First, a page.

Equality: This also means that two objects are never equal, even if they have the exact same properties. This is because JS actually compares the location in memory of the objects and two objects can never be in the same memory cell.

// Two distinct objects with the same properties are not equal
var fruit = {name: 'apple'};
var fruitbear = {name: 'apple'};
fruit === fruitbear; // return false
// here fruit and fruitbear are pointing to same object
var fruit = {name: 'apple'};
var fruitbear = fruit;
fruit === fruitbear; // return true

So by now you might be thinking how can I compare objects or how should I manipulate objects immutably?

Let’s go over some possibilities:

Object changing:

We understand we better not mutate our objects, so we would like to create a copy of the relevant object and change its properties. 
object.assign() to the rescue.

var obj = { a : 1, b : 2};
var newObj = Object.assign({}, obj,{a:2}) // {a : 2, b : 2 }

If we want to change a property value of obj we can use object.assign to create a copy of obj and change it.
You can see how we first create an empty object, then copy the values of obj and later add our changes so eventually we get a new updated object to use.

Please pay attention that this will not work for a deep copy . A deep copy is when we want to copy an object which has one object property or more:

const obj = {a : 1, b : { a : 1 } };  // b property is an object

Object.assign()copies property values, so when the property value is a reference to an object, it only copies that reference.

For deep copy we have to copy recursively. We could create a function or simply use _.cloneDeep of Lodash.

Object comparing :

One cool trick for working with objects is to stringify them. 
What we do here is to stringify both objects, and then compare the resulted strings :

JSON.stringify(obj1) === JSON.stringify(obj2)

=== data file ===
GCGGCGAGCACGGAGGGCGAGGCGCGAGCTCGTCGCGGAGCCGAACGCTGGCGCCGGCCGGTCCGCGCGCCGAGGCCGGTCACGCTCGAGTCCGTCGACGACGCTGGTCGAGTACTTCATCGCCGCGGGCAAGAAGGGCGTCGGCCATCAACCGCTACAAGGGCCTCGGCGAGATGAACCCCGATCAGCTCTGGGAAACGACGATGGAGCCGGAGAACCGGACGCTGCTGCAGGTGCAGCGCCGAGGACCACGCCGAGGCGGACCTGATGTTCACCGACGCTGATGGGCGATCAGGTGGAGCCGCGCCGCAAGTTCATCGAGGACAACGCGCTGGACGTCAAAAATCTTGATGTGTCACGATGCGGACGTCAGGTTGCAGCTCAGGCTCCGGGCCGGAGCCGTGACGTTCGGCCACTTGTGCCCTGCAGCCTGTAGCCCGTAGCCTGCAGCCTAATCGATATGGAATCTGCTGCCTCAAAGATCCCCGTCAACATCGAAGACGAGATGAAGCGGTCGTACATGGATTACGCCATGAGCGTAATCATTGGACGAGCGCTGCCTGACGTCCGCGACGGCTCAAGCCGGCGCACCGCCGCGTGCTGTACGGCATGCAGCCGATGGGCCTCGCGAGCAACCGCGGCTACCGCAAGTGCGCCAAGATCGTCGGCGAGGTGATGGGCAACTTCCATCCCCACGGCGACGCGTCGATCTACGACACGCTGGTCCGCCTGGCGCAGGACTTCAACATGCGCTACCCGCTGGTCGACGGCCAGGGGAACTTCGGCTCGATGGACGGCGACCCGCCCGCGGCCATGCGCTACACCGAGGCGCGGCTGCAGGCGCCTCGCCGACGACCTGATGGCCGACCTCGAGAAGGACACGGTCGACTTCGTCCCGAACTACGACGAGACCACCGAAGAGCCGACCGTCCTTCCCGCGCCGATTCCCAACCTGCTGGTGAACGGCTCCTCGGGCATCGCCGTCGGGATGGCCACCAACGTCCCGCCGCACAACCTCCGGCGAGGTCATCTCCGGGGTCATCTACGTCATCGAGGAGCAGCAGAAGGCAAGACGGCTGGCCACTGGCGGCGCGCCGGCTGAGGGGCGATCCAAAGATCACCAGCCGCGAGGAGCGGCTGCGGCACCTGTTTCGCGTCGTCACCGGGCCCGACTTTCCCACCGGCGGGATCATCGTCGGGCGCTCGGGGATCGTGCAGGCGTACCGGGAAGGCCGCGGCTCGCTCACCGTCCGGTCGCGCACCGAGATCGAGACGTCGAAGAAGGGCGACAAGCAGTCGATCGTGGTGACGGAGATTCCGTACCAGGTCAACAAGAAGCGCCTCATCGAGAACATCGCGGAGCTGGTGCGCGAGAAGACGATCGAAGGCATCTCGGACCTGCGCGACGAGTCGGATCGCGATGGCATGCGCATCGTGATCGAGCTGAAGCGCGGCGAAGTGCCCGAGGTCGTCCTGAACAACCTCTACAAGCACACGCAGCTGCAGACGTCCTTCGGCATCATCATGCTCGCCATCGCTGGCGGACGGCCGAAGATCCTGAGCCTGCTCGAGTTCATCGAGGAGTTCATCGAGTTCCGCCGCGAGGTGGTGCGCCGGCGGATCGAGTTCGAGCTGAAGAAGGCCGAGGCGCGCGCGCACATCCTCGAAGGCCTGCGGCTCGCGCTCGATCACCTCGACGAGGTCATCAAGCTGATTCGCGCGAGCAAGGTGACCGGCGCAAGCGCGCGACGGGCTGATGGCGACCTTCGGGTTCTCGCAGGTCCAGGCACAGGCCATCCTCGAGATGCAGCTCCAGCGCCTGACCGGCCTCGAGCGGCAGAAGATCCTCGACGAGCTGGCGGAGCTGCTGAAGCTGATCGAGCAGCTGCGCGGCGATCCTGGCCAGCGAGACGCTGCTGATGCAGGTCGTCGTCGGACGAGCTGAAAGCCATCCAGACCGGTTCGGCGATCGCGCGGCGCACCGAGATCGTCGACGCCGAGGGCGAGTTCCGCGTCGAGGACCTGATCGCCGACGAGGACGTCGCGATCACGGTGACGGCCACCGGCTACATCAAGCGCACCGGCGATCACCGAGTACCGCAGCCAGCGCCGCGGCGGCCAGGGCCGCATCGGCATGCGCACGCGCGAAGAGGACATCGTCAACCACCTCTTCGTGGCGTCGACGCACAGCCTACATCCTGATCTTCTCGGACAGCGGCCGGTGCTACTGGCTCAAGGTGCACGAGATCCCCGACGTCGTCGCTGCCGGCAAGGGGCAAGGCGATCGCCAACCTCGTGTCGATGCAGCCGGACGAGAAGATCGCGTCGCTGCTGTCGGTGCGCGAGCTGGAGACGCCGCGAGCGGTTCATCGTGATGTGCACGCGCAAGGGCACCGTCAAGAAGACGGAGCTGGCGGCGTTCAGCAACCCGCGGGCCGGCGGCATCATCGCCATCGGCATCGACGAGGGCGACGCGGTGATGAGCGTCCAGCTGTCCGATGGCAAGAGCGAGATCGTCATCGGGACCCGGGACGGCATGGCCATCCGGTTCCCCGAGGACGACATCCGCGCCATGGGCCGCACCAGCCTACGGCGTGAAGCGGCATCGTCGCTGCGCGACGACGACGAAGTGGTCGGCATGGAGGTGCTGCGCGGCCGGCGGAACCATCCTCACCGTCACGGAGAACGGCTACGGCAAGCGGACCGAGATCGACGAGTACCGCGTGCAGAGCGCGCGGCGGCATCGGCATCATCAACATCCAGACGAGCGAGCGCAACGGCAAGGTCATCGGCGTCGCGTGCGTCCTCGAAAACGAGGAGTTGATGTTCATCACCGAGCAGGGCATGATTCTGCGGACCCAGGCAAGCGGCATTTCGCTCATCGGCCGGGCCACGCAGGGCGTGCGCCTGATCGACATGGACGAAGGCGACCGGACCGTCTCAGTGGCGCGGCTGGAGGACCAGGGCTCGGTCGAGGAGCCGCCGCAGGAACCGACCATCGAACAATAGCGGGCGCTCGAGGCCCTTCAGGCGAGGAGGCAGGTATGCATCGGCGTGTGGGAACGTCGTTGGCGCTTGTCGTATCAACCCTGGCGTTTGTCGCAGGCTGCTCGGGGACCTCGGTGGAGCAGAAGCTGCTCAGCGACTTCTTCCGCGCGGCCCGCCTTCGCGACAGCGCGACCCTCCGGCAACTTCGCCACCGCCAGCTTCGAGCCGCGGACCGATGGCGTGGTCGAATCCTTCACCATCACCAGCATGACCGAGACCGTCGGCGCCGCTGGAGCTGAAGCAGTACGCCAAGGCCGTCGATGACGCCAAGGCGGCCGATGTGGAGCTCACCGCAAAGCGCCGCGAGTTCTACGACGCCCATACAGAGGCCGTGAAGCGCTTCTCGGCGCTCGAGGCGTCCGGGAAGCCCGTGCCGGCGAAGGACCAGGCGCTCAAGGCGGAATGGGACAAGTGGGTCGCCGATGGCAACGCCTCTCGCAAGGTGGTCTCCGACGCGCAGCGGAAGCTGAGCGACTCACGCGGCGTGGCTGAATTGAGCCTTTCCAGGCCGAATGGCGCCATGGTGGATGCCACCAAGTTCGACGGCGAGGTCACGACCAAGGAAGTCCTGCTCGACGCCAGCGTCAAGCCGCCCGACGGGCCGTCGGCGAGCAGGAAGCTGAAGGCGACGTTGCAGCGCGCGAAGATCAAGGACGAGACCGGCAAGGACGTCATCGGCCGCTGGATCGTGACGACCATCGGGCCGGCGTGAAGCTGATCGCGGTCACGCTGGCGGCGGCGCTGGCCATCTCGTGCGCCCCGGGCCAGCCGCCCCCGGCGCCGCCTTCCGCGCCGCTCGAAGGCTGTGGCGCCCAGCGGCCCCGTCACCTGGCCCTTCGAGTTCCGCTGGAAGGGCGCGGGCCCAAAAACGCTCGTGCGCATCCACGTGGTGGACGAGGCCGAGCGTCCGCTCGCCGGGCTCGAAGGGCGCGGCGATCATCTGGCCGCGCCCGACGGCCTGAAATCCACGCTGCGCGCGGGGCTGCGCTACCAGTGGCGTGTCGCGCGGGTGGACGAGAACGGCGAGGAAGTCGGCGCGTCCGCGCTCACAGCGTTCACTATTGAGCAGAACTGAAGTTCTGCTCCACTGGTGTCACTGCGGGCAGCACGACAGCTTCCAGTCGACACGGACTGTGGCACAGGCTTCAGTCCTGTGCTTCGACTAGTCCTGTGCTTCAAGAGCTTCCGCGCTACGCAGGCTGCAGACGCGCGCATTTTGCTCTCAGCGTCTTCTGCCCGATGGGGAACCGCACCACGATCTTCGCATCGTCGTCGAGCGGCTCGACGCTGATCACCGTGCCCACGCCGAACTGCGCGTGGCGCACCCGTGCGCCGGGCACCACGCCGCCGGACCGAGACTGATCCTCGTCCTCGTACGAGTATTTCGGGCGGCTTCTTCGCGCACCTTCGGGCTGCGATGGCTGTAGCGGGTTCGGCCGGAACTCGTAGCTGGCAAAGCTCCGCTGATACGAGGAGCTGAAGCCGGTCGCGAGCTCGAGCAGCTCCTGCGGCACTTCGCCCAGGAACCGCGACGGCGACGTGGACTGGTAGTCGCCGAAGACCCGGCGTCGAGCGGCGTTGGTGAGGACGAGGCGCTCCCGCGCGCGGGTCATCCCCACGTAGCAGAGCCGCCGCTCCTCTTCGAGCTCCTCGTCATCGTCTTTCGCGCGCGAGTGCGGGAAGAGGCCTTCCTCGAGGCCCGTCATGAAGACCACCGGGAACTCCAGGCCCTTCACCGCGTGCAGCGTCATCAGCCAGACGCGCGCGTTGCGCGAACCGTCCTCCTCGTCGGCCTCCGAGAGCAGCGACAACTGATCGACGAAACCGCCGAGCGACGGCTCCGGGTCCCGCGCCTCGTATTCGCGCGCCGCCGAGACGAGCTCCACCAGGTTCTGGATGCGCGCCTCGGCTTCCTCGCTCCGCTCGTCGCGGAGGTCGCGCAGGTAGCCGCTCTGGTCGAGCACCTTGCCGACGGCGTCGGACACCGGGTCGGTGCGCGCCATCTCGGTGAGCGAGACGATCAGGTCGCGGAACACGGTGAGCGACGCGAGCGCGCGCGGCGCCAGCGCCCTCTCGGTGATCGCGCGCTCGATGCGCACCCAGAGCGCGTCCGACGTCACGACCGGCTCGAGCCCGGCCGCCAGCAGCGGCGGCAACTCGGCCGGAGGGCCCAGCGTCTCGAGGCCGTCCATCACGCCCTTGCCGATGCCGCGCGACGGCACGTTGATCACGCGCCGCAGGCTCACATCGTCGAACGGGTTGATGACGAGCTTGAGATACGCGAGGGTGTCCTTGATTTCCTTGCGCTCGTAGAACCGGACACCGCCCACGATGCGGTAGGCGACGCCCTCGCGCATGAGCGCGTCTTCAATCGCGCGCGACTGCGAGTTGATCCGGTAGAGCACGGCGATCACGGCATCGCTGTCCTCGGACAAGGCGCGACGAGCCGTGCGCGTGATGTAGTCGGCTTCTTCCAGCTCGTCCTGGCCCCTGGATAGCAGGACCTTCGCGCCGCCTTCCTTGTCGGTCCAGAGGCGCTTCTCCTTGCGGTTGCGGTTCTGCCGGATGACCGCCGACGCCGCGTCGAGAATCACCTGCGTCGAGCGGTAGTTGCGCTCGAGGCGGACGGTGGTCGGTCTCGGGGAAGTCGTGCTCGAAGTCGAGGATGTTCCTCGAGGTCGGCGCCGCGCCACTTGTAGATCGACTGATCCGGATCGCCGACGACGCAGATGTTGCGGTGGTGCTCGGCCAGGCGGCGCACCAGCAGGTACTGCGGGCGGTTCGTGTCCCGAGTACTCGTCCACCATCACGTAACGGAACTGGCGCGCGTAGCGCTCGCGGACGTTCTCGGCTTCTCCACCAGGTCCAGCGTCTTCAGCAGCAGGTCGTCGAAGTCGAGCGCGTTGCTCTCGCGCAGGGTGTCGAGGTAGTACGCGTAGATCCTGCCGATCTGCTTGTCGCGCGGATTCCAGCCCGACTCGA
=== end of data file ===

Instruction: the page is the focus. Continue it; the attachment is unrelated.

This works because we now compare strings which is a reference done by value data type. The bad news is that it is not always going to work, mainly because object properties order is not guaranteed.

Another good solution is to use Lodash’s _.isEqual which is making a deep object comparison.

Before we finish, lets go over some object’s interview questions which will help us dive in some more and to practice what we have learned.
Try to think about an answer before going on reading the rest.

How to find out the length of an object?

To find the answer we would need to iterate over the object properties one by one and to count them. There are number of ways to iterate over an object:

  • for in: This method traverses all enumerable properties of an object and its prototype chain. Now that we (hopefully) know prototype we can easily realize that if we want to get only the object properties it might not be right to use for in.
  • object.keys: This method returns an array with all the own (only on object) enumerable properties keys of an object. This is better because we are only working on the object properties without its prototype properties. Rarely you will set property’s enumerable attribute to false, causing object.keys to skip them and you might not get the result you were wishing for. This is where getOwnPropertyNames can be handy.
  • getOwnPropertyNames returns an array containing all object own keys (enumerable or not).

Also worth mentioning:

  • object.values iterate over own and enumerable properties and returns an array with the relevant values.
  • object.entries iterate over own and enumerable properties and returns an array with pairs of keys and values

As you can see, most of the above methods return an array, so you can leverage all of the methods available to JavaScript arrays.
One of this methods is array.length so we can simply write:

let objLength = Object.getOwnPropertyNames(obj).length;

How to check if an object is empty ?

  1. JSON.stringify(myObj) === “{}” — we are using the stringify tool again, which allows us to easily check if the object is empty (comparing strings not objects)
  2. !Object.keys(myobj).length // true — As we said before, converting object’s keys to array can benefit us. Here we are taking advantage of the length property inherited from Array.prototype to check for the length of the keys array. In JS 0 is converted to false so when we add not ! we turn it to true while all other number will result in false.

In Conclusion

We have been through a lot. I hope you now feel somewhat more comfortable creating and dealing with objects.

  • Remember that objects are a reference type, which means you are advised to work immutably.
  • Make friends with the prototype property and the prototype chain.
  • Get familiar with the different tools that help us work with objects. Remember that you can stringify it, create an array of its keys, or just traverse through its properties with one of the various methods we have learned.

I wish you great luck exploring JavaScript objects. Have fun with it!